Though popular in Hawaii for the making of leis, pakalana (Telosma cordata) actually originated in India, China and Southeast Asia where its edible flowers are considered a vegetable. Also known as Chinese violet, Tonkin creeper or cowslip creeper, the vine is hardy in U.S. Department of Agriculture plant hardiness zones 10 through 11. In colder climates, it can be grown as a potted plant and moved indoors over the winter.
Envision Pakalana in Your Garden
Also known as Telosma minor and Telosma odoratissima, this member of the milkweed family grows to 20 feet in the ground and up to 3 feet tall in containers. The vines feature 1 1/2- to 5-inch heart-shaped leaves and fragrant 3/5-inch diameter, 5-petal flowers that appear in dangling clusters of 15 to 30 blooms from spring into fall. Generally yellow with cream-colored centers, they open in succession and often darken to orange as they age. The vine, which bleeds white sap when cut, begins budding when days lengthen and temperatures rise above 65 degrees Fahrenheit in the spring.
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Grow Pakalana in the Garden
Pakalana needs a position protected from wind and ocean spray near an arbor or trellis on which it can climb. It prefers fertile and well-drained sandy loam with a pH between 6.1 and 7.5, in full sun to partial sun. If your soil is heavy clay, mix 2 inches of compost into it to lighten its texture before planting pakalana. Alternately, consider installing raised beds filled with a blend of equal parts coconut coir, compost and coarse sand or perlite to ensure good drainage. Space pakalana at least 1 foot away from other vines on the same support.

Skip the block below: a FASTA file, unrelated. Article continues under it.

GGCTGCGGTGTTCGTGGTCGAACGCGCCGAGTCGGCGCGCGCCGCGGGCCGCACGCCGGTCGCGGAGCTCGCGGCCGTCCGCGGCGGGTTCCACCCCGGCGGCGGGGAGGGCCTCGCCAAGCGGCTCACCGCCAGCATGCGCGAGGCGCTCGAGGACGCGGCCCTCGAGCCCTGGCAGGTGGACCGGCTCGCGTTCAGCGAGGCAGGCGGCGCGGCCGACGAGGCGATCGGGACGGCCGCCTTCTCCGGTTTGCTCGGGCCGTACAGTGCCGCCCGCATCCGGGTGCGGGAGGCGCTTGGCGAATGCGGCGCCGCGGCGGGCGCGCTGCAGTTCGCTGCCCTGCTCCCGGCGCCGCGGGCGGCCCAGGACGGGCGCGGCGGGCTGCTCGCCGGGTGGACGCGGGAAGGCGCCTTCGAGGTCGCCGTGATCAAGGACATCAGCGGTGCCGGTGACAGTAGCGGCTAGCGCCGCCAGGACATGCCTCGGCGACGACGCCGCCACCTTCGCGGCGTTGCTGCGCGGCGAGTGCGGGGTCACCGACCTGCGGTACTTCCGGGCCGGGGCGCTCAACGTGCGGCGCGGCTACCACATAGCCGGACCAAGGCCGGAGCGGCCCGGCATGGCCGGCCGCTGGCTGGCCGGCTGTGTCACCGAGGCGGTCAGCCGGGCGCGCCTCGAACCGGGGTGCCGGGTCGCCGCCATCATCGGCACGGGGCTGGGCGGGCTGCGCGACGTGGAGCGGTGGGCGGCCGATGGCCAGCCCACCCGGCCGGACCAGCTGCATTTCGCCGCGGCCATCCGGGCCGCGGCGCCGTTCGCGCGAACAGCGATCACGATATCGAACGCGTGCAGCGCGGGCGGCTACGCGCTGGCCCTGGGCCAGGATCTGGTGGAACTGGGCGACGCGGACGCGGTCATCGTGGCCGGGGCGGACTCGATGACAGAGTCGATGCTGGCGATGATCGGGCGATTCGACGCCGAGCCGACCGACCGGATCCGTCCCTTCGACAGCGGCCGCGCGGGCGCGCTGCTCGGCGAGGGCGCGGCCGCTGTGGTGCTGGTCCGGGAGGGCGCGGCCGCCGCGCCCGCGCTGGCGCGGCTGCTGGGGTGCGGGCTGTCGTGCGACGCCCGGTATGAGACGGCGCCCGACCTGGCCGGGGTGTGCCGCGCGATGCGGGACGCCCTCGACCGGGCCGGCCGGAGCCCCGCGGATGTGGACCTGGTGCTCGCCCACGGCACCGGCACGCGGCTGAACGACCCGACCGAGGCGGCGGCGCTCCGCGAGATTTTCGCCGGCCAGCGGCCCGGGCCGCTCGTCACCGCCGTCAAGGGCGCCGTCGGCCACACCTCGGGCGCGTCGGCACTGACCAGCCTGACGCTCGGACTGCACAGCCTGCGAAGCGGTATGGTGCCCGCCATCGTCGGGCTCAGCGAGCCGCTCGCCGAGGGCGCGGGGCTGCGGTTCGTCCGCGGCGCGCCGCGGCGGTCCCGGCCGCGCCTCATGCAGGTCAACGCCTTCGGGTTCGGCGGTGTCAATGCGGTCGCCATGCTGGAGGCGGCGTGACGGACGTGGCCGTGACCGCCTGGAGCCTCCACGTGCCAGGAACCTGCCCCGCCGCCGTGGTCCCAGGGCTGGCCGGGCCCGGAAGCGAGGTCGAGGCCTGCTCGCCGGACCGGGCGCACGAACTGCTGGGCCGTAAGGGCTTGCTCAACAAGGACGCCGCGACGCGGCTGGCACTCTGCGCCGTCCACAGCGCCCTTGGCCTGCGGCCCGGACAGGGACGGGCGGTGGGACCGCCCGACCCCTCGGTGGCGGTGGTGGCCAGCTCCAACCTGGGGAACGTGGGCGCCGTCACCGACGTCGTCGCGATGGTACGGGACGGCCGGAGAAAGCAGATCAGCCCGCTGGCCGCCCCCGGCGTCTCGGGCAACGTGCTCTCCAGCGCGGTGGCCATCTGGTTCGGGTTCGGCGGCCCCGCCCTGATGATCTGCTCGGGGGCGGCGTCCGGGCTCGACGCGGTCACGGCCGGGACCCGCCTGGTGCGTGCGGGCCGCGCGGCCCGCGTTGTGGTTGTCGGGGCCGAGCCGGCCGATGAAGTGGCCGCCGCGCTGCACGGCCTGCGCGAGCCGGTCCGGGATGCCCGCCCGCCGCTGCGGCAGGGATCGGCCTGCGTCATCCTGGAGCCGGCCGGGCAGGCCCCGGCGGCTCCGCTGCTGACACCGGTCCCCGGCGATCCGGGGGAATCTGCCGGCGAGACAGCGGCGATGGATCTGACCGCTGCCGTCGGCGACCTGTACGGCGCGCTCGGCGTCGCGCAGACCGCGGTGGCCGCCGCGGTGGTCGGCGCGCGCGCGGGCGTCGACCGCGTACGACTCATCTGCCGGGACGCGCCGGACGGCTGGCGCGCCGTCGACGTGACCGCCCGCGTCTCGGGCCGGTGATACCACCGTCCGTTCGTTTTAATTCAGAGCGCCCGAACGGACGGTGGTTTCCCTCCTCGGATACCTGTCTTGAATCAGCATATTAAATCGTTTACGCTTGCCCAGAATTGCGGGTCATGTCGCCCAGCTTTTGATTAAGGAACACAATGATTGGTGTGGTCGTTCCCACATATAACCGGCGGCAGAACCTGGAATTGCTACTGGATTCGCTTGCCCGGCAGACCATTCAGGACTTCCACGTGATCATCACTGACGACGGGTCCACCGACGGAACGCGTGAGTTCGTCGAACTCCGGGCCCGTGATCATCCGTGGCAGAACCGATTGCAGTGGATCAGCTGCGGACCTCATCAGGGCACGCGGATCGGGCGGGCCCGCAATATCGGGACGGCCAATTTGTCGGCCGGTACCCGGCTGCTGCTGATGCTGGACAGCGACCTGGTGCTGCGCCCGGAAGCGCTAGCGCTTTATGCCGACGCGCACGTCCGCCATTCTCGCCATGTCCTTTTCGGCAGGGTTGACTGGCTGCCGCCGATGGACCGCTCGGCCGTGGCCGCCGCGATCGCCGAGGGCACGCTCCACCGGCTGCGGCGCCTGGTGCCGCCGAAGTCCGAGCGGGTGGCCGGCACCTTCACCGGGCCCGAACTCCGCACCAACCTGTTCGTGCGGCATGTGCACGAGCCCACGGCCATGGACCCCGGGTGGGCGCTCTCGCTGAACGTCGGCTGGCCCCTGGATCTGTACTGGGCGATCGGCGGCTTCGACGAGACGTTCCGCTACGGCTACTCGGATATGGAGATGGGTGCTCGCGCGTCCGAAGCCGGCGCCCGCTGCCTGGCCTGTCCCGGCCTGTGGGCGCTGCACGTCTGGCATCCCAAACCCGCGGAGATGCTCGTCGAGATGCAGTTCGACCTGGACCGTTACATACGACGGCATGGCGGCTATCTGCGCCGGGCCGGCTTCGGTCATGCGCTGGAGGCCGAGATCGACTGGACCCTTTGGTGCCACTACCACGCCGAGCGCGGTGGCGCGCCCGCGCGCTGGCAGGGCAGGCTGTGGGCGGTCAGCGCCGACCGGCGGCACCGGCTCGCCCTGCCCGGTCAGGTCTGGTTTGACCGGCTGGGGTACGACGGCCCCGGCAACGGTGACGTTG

A tender perennial, pakalana must be protected from frost and winter's freezing temperatures. A sunny, south-facing wall that provides a warm microclimate may help protect the vine in USDA zone 9b. Plan to cover with frost blankets, plastic sheeting or other protective covering if frost is in the forecast.
Feed and Water Your Pakalana
Since pakalana is susceptible to root rot if its soil stays soggy, water it deeply only about once a week during dry periods. Add a 3- to 4-inch layer of mulch, pulling it back 4 inches from the stem, to slow evaporation from the soil and discourage weed seed germination. Fertilize the plant every other month from spring through autumn, with an organic bloom booster type fertilizer such as 4-10-7, using two cups per plant. After sprinkling the fertilizer onto the ground or over the mulch around the base of the plant, scratch it in and water thoroughly.
Grow Pakalana in a Pot
In climates lower than USDA zone 10, grow your pakalana in a container so you can take it inside in winter. Plant it in an 8- to 10-inch clay pot with drainage holes – filled with cactus potting soil to help prevent root rot -- and add a 3-foot pole or pot trellis on which to climb. Indoors, keep the pot on a sunny or partially shaded windowsill, where the temperature remains above 60 degrees Fahrenheit during the winter and above 70 degrees F from summer through fall to induce buds.
Water it whenever the surface of the soil feels dry to the touch and feed it every other week from spring to fall, mixing 1/2 teaspoon of a 15-15-15 water-soluble plant food with each gallon of water. Don't fertilize the vine during the winter months, when it generally stops blooming, drops into dormancy and may lose some leaves.